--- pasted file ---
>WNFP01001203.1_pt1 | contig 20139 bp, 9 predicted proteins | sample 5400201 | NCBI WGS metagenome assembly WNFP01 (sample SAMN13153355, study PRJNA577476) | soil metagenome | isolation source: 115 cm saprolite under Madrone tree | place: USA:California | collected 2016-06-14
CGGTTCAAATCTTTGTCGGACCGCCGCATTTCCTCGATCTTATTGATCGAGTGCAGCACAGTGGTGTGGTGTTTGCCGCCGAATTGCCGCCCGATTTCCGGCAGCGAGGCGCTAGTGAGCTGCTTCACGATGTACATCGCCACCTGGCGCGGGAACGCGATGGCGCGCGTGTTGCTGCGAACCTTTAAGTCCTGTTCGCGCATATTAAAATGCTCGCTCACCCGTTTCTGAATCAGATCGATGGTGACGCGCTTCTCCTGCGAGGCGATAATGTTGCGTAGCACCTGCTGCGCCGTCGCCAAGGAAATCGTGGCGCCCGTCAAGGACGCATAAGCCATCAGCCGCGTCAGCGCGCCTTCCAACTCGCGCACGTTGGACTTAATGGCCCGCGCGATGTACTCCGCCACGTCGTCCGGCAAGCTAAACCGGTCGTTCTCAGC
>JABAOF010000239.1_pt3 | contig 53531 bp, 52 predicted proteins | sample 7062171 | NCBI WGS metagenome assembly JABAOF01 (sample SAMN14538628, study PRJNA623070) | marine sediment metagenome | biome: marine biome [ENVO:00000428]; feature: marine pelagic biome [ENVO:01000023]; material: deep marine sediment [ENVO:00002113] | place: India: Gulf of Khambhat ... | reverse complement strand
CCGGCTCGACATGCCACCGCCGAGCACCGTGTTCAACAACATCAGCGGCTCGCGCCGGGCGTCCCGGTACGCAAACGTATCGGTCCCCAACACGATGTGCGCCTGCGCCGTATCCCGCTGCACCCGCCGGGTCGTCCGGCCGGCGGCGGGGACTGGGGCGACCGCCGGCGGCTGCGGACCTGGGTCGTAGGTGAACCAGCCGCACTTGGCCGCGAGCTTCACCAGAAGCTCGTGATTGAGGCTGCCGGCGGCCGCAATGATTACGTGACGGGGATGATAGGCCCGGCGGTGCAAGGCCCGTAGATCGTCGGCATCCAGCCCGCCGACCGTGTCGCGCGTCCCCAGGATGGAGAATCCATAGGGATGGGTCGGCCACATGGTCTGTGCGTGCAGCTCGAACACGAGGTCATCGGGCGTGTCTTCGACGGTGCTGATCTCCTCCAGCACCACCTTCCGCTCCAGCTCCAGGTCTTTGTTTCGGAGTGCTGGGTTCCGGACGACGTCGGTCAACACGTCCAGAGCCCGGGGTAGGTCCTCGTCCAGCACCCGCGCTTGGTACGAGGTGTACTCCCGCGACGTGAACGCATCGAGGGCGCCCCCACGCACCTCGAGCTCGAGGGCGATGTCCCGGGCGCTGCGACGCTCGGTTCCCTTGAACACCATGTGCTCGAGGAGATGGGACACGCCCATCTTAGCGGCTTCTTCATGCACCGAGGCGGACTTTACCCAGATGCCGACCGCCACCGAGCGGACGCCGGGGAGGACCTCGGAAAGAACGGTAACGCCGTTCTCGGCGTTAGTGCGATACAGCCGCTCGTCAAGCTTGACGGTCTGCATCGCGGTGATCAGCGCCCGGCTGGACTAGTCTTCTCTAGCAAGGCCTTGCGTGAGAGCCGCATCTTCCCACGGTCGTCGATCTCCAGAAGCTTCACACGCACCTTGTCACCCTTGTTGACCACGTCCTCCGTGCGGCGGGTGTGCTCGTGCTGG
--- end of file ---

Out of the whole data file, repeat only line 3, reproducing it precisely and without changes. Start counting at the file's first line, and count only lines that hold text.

>JABAOF010000239.1_pt3 | contig 53531 bp, 52 predicted proteins | sample 7062171 | NCBI WGS metagenome assembly JABAOF01 (sample SAMN14538628, study PRJNA623070) | marine sediment metagenome | biome: marine biome [ENVO:00000428]; feature: marine pelagic biome [ENVO:01000023]; material: deep marine sediment [ENVO:00002113] | place: India: Gulf of Khambhat ... | reverse complement strand